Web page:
Chemehuevi – A branch of the Southern Paiute tribe, Chemehuevi is a Mojave term meaning “those that play with fish, but they are known to themselves as Nuwu, meaning “people. For thousands of years that have lived in the Mojave Desert’s mountains and canyons and the Colorado River shoreline in Arizona and Colorado. When or how they acquired possession of what appears to have been Yuman territory is not known. Their number was estimated to be about 1,500 in the mid-1800’s, and in 1853, they lost their traditional lands when they were declared public domain by the U.S. government. Hostilities and disease caused their numbers to decline and by the early 20th century they had been reduced to only about 300.
Federal authorities established the Chemehuevi Valley Reservation in 1907 which protected some 36,000 acres of Chemehuevi homeland. However, they were later relocated to the Parker area, and their status as a tribe was removed. The tribe was reinstated decades later in 1970 and their reservation today is approximately 32,000 acres including 30 miles of the Colorado River.
Chepenafa – A Kalapooian tribe, sometimes regarded as a subdivision of the Lakmiut, they formerly lived at the forks of St Marys Creek, near Corvallis, Oregon. They were nearly wiped out by disease by the 1830’s and in 1855, the few were left were removed to the Grand Ronde Reservation, which still exists today. By 1870 they numbered just 49 people and in 1910, only 24. The Grande Ronde Reservation, being officially known as Marys River Indians, consists of twenty-seven Native American tribes.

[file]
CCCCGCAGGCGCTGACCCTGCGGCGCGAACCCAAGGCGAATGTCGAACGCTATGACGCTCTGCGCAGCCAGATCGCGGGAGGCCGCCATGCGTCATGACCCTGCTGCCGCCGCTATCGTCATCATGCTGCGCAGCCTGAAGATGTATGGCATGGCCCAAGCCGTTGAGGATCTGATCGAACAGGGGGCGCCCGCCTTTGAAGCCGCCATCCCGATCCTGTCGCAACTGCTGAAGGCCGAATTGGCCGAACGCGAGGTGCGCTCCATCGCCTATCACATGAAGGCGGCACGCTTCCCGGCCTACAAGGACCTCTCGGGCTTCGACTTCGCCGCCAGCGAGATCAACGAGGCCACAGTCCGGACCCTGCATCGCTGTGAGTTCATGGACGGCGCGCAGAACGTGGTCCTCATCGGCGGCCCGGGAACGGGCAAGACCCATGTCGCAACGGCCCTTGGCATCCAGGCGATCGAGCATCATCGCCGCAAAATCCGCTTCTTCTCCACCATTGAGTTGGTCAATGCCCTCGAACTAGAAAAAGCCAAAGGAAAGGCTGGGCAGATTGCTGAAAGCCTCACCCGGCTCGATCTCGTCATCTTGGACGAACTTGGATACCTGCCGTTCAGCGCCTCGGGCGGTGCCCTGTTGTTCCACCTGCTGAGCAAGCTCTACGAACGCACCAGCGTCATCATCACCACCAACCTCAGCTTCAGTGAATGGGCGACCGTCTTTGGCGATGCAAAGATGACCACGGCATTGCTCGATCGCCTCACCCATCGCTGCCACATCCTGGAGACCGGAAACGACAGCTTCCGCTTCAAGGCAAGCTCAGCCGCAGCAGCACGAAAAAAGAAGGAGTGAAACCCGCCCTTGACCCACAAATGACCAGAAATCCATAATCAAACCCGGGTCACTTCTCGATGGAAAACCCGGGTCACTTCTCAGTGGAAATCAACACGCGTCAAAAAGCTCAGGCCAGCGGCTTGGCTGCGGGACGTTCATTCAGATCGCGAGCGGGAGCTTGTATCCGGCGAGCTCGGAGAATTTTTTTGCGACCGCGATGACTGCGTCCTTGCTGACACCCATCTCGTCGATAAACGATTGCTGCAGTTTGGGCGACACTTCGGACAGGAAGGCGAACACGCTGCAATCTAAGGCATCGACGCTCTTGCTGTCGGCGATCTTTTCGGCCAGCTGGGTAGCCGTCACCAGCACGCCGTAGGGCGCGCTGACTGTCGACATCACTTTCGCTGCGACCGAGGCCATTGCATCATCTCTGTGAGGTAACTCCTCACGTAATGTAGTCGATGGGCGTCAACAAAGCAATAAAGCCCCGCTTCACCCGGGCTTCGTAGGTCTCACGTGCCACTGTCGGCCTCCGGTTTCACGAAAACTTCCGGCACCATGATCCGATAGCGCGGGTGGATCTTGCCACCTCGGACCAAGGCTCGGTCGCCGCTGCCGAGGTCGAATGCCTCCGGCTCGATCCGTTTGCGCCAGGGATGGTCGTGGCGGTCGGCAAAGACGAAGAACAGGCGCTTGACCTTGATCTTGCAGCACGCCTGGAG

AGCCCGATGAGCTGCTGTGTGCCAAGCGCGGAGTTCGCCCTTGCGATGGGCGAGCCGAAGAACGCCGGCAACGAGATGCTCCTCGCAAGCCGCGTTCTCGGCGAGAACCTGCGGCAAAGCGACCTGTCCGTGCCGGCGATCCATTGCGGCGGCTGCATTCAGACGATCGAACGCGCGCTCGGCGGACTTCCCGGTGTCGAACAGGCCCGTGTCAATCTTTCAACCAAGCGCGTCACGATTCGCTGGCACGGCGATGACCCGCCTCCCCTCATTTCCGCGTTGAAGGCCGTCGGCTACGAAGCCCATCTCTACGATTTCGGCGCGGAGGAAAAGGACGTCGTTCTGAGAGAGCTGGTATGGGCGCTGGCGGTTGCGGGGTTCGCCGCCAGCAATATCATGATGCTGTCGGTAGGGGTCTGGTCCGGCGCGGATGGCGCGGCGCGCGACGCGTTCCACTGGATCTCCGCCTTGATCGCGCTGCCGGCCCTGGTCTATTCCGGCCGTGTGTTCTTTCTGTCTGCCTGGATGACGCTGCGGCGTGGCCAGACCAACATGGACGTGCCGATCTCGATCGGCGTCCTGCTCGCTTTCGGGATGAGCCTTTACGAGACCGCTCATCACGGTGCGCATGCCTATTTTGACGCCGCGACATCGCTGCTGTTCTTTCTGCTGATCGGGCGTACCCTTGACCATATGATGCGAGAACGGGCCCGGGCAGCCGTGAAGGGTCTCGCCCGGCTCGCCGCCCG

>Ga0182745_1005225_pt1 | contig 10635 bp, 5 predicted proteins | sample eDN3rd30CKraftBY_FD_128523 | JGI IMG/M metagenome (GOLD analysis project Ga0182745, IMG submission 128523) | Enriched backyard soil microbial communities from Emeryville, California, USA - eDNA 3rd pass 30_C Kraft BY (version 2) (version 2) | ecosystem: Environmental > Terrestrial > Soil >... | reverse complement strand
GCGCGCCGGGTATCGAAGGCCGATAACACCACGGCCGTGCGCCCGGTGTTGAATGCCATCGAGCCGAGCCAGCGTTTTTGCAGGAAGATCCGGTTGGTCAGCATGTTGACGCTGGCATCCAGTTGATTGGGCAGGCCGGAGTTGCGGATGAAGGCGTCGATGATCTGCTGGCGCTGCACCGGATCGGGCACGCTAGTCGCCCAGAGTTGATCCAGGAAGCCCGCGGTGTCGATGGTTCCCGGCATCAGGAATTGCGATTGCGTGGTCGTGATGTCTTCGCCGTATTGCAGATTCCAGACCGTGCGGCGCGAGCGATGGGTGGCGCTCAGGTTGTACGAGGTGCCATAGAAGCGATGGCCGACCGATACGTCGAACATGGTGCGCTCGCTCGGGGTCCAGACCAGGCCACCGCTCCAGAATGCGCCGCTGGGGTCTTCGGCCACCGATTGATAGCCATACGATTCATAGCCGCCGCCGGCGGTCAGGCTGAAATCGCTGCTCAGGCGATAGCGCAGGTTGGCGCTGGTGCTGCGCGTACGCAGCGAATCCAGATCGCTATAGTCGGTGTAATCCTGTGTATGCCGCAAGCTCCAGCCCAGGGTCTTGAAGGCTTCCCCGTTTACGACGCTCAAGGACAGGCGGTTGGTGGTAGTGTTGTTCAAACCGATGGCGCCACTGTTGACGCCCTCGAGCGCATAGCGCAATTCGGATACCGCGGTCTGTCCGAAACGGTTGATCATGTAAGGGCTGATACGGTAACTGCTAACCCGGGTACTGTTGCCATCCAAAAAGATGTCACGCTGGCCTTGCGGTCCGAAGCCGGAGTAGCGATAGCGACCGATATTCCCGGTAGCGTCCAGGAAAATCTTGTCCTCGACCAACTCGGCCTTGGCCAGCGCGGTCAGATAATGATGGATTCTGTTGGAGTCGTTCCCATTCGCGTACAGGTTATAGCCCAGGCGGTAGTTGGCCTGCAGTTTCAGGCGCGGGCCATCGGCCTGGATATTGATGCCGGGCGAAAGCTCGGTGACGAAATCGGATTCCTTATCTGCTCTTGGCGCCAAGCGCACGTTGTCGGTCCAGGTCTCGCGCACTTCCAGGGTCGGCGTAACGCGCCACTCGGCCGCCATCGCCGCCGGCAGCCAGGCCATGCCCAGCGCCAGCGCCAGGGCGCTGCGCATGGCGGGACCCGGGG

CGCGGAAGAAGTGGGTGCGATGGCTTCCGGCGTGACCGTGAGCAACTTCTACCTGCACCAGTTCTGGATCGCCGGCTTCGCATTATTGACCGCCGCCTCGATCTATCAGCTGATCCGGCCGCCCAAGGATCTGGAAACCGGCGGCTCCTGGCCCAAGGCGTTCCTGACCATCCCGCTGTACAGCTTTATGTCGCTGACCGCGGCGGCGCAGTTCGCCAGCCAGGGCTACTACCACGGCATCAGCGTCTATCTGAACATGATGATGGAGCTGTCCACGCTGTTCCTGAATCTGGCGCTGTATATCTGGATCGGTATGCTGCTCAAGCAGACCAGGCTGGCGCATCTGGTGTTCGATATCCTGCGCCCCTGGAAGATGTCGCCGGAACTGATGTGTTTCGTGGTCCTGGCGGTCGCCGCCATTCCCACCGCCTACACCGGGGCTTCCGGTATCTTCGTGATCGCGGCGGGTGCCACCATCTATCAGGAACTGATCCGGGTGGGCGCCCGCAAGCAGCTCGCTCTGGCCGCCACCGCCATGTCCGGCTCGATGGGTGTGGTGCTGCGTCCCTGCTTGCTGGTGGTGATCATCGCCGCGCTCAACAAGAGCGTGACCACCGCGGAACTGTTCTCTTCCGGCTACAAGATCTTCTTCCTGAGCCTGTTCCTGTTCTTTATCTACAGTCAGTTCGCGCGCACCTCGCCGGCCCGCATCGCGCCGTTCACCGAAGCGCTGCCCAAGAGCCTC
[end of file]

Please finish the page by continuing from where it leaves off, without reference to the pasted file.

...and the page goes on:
Cheraw – An important tribe, probably of Siouan stock, they formerly ranged east of the Blue Ridge, from about present-day Danville, Virginia southward to the neighborhood of Cheraw, South Carolina. Though they were once almost as large as the Tuscarora tribe in North Carolina, they are less prominent in history because they were almost completely gone before the white settlements had reached their territory. They were first mentioned by Hernando de Sota in 1540 under the name of Xuala, a corruption of Suali, the name by which they are traditionally known to the Cherokee, who remember them as having anciently lived beyond the Blue Ridge.
Some years later, but previous to 1700, they settled on the Dan River near the south line of Virginia. About a decade later, they were being so harassed by the Iroquois, they abandoned their home on the Dan River and moved southeast to join the Keyauwee. However, when the North Carolina colonists became dissatisfied at the proximity of Indians, Governor Eden declared war against the Cheraw. The war was carried on against the Cheraw and their allies until the defeat and expulsion of the Yamasee in 1716. At the close of the Yamasi War the Cheraw were dwelling on the upper Pedee River near the line between the Carolinas. By 1715, they were estimated to have numbered about 510, but this number probably included the Keyauwee. Being still subject to attack by the Iroquois, they finally incorporated into the Catawba tribe between 1726 and 1739. They are mentioned as with the Catawba but, still speaking their own distinct dialect as late as 1743. The last documentation of them was in 1768 when they had been reduced by war and disease to 50 or 60 people and were still living with the Catawba.